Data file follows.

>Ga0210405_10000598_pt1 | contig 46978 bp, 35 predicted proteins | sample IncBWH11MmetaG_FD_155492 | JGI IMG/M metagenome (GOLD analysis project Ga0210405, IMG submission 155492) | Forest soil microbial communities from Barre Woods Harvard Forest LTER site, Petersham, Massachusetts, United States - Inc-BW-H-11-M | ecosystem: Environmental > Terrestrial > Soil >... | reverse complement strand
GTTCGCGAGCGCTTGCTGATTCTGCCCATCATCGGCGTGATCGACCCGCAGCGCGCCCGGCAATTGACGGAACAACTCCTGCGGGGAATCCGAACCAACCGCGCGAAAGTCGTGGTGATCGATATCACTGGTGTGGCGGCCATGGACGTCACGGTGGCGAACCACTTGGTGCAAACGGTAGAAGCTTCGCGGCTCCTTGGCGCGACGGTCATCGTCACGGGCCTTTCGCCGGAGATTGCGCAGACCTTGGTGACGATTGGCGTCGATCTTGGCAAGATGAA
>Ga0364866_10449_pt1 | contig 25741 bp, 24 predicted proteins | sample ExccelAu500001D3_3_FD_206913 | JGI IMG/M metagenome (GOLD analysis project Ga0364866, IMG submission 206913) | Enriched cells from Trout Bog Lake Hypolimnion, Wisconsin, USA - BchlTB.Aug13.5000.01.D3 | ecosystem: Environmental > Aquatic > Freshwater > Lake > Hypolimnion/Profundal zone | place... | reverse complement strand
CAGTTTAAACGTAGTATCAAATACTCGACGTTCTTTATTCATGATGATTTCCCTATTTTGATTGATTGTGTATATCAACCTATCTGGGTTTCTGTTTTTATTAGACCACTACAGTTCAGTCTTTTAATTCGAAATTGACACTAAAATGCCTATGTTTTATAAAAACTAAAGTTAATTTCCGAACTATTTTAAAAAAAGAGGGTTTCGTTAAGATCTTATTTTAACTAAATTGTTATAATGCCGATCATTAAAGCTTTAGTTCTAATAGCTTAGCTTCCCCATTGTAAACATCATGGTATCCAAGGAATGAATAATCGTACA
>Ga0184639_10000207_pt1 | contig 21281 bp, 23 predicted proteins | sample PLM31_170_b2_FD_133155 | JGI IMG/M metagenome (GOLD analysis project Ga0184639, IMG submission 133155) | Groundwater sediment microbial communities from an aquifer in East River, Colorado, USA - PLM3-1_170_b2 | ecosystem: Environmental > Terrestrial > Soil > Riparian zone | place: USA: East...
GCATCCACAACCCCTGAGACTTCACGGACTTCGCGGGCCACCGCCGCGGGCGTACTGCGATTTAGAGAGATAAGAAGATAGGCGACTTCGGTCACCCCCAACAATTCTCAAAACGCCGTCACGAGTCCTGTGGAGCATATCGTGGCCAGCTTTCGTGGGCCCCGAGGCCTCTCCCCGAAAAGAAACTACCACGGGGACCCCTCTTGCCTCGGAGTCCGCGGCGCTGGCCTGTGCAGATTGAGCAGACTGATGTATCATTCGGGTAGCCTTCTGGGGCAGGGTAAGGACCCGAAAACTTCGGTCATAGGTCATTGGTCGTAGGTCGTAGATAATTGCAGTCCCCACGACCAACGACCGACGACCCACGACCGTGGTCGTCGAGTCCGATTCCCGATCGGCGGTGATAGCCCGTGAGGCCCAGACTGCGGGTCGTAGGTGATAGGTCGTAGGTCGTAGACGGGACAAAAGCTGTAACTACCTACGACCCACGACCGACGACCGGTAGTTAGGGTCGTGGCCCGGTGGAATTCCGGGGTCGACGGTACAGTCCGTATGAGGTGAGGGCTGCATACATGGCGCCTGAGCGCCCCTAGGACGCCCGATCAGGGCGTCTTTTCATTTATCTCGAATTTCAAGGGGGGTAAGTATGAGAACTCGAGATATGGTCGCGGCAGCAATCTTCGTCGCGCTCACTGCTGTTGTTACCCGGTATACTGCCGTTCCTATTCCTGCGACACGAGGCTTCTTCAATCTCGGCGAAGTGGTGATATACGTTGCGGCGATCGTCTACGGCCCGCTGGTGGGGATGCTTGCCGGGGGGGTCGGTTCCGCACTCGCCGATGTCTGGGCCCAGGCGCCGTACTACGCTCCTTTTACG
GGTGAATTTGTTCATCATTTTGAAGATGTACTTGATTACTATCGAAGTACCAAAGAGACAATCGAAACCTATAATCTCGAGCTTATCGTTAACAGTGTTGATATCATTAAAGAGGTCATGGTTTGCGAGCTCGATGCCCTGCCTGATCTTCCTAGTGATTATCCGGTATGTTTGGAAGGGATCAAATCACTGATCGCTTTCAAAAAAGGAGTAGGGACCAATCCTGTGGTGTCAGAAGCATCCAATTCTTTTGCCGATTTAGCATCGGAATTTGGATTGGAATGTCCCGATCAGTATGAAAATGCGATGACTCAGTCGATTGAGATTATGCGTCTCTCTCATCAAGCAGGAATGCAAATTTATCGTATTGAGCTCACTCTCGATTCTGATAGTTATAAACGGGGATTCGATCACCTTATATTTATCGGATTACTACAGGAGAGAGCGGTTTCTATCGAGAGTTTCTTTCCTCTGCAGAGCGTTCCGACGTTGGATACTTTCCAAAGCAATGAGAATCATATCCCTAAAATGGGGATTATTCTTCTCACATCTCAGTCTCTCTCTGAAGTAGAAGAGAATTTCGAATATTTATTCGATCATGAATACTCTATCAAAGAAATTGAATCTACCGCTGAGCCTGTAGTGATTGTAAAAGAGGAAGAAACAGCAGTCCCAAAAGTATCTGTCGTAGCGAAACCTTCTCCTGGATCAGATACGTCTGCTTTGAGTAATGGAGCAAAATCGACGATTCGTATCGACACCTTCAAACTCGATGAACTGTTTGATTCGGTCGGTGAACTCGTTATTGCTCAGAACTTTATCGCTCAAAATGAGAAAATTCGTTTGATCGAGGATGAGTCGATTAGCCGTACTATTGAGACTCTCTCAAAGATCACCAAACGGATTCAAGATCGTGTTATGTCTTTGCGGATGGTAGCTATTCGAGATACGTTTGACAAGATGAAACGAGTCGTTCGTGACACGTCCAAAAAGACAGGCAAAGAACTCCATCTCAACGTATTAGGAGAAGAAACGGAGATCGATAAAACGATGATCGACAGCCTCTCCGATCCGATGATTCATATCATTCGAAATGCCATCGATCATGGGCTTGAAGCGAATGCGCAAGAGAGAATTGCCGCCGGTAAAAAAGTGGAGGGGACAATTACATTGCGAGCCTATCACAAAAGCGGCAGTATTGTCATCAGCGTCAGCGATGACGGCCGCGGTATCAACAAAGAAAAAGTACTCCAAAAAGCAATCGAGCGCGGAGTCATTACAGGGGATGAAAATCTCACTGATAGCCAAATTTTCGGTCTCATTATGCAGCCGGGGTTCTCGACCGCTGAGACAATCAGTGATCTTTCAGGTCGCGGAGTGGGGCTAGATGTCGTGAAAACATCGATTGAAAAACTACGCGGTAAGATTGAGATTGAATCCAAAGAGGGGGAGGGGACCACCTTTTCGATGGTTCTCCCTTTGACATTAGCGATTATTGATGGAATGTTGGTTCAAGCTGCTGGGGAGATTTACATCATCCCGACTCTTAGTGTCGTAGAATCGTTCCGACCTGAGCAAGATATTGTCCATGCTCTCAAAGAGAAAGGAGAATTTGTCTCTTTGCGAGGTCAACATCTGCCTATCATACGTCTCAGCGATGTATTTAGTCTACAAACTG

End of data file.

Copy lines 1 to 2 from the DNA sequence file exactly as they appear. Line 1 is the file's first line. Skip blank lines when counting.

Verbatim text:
>Ga0210405_10000598_pt1 | contig 46978 bp, 35 predicted proteins | sample IncBWH11MmetaG_FD_155492 | JGI IMG/M metagenome (GOLD analysis project Ga0210405, IMG submission 155492) | Forest soil microbial communities from Barre Woods Harvard Forest LTER site, Petersham, Massachusetts, United States - Inc-BW-H-11-M | ecosystem: Environmental > Terrestrial > Soil >... | reverse complement strand
GTTCGCGAGCGCTTGCTGATTCTGCCCATCATCGGCGTGATCGACCCGCAGCGCGCCCGGCAATTGACGGAACAACTCCTGCGGGGAATCCGAACCAACCGCGCGAAAGTCGTGGTGATCGATATCACTGGTGTGGCGGCCATGGACGTCACGGTGGCGAACCACTTGGTGCAAACGGTAGAAGCTTCGCGGCTCCTTGGCGCGACGGTCATCGTCACGGGCCTTTCGCCGGAGATTGCGCAGACCTTGGTGACGATTGGCGTCGATCTTGGCAAGATGAA